Capture

1 Comment

Filed under Book Review, Books, Reading, YA Books

Book Review: What Happens Next by Colleen Clayton

Read ThisBefore the ski trip, sixteen-year-old Cassidy “Sid” Murphy was a cheerleader (at the bottom of the pyramid, but still…), a straight-A student, and a member of a solid trio of best friends. When she ends up on a ski lift next to handsome local college boy, Dax Windsor, she’s thrilled; but Dax takes everything from Sid—including a lock of her perfect red curls—and she can’t remember any of it.

Back home and unable to relate to her old friends, Sid drops her college prep classes and takes up residence in the A/V room with only Corey Livingston for company. But as she gets to know Corey (slacker, baker, total dreamboat), Sid finds someone who truly makes her happy. Now, if she can just shake the nightmares and those few extra pounds, everything will be perfect… or so she thinks.

What happens when you think something terrible has occurred, but you can’t be sure? What happens when you can’t remember? What happens when you can’t forget?

What happens when someone takes everything from you?

This book doesn’t have all the answers, but it sure does come close.

Sid felt so incredibly real – her reactions, her motivations, her skewed understandings all made sense the way that Sid thought and felt them. They made sense to her (most of the time), and so it was easy to see why she did(n’t) do what she did.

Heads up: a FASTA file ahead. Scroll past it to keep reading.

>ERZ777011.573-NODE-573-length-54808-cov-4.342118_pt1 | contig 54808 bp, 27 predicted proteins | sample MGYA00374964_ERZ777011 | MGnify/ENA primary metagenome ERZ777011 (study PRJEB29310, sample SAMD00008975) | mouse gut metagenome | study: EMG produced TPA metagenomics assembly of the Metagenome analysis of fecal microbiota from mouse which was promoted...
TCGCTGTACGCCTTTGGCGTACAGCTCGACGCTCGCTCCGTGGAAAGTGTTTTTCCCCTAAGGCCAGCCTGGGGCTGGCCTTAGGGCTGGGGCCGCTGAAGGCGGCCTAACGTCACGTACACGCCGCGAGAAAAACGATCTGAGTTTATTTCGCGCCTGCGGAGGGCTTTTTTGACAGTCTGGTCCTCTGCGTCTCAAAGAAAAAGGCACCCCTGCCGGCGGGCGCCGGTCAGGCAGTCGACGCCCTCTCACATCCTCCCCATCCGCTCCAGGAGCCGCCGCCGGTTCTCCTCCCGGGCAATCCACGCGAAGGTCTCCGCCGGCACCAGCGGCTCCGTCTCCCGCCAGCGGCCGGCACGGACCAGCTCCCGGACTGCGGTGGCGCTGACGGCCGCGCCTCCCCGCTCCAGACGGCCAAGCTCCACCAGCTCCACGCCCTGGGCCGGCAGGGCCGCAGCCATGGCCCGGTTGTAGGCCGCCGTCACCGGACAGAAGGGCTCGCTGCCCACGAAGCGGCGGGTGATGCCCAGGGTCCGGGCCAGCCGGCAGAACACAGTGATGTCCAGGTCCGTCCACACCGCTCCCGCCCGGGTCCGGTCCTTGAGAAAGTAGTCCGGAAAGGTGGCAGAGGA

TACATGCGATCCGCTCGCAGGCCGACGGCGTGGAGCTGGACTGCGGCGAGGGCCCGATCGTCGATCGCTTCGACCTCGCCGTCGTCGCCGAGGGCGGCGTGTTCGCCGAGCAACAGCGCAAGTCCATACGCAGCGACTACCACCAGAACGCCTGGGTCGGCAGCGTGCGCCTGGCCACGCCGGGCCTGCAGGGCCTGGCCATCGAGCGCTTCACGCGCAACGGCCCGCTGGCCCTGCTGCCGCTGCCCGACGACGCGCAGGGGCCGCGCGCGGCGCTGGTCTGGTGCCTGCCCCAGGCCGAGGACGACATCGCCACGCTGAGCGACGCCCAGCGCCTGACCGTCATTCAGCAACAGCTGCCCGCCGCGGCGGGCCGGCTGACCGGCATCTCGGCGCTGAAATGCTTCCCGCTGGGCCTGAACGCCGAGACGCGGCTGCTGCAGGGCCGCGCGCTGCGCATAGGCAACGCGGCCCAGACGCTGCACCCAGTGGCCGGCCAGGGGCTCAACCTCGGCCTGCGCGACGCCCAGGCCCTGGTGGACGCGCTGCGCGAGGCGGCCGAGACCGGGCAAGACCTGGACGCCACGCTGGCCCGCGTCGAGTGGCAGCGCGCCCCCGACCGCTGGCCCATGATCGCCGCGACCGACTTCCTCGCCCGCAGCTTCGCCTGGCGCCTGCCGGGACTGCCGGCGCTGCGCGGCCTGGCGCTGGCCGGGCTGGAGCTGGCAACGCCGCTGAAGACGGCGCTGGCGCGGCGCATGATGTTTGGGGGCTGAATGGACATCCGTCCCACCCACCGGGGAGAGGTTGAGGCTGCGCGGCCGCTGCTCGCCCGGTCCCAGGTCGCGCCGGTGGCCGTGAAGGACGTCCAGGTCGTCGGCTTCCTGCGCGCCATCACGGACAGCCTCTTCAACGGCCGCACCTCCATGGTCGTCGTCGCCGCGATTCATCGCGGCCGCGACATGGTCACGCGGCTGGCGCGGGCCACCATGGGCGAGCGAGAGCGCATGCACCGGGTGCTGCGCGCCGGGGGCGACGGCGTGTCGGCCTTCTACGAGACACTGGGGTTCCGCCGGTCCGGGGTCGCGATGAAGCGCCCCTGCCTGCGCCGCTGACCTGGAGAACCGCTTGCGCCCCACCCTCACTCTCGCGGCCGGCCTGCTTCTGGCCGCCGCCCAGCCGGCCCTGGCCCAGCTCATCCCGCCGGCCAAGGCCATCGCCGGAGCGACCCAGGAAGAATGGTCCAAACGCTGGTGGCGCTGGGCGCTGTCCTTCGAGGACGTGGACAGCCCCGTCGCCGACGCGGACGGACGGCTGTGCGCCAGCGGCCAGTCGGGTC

I found the first part of the book utterly harrowing. As Sid slowly came to realise what had happened to her, I literally had to take breaks from reading: tear myself away from the words on the page and take a deep breath. It has that much of an impact.

aplaceformorethoughts

2 Comments

Filed under Book Review, Books, Ranting, Reading, YA Books

Book Review: This is Not a Test by Courtney Summers

12043771It’s the end of the world. Six students have taken cover in Cortege High but shelter is little comfort when the dead outside won’t stop pounding on the doors. One bite is all it takes to kill a person and bring them back as a monstrous version of their former self. To Sloane Price, that doesn’t sound so bad. 

Six months ago, her world collapsed and since then, she’s failed to find a reason to keep going. Now seems like the perfect time to give up. As Sloane eagerly waits for the barricades to fall, she’s forced to witness the apocalypse through the eyes of five people who actually want to live. 

But as the days crawl by, the motivations for survival change in startling ways and soon the group’s fate is determined less and less by what’s happening outside and more and more by the unpredictable and violent bids for life—and death—inside. When everything is gone, what do you hold on to?

Six words to describe This is Not a Test by Courtney Summers: powerful, suspenseful, horrifying, unexpected, heart-rending, real.

I didn’t expect to like this novel. I’m not a big fan of anything zombie and I feel terror at the mere mention of the horror genre. This book, though, was something totally different, something completely unexpected. And probably not for fans of pure zombie-inspired tales of horror!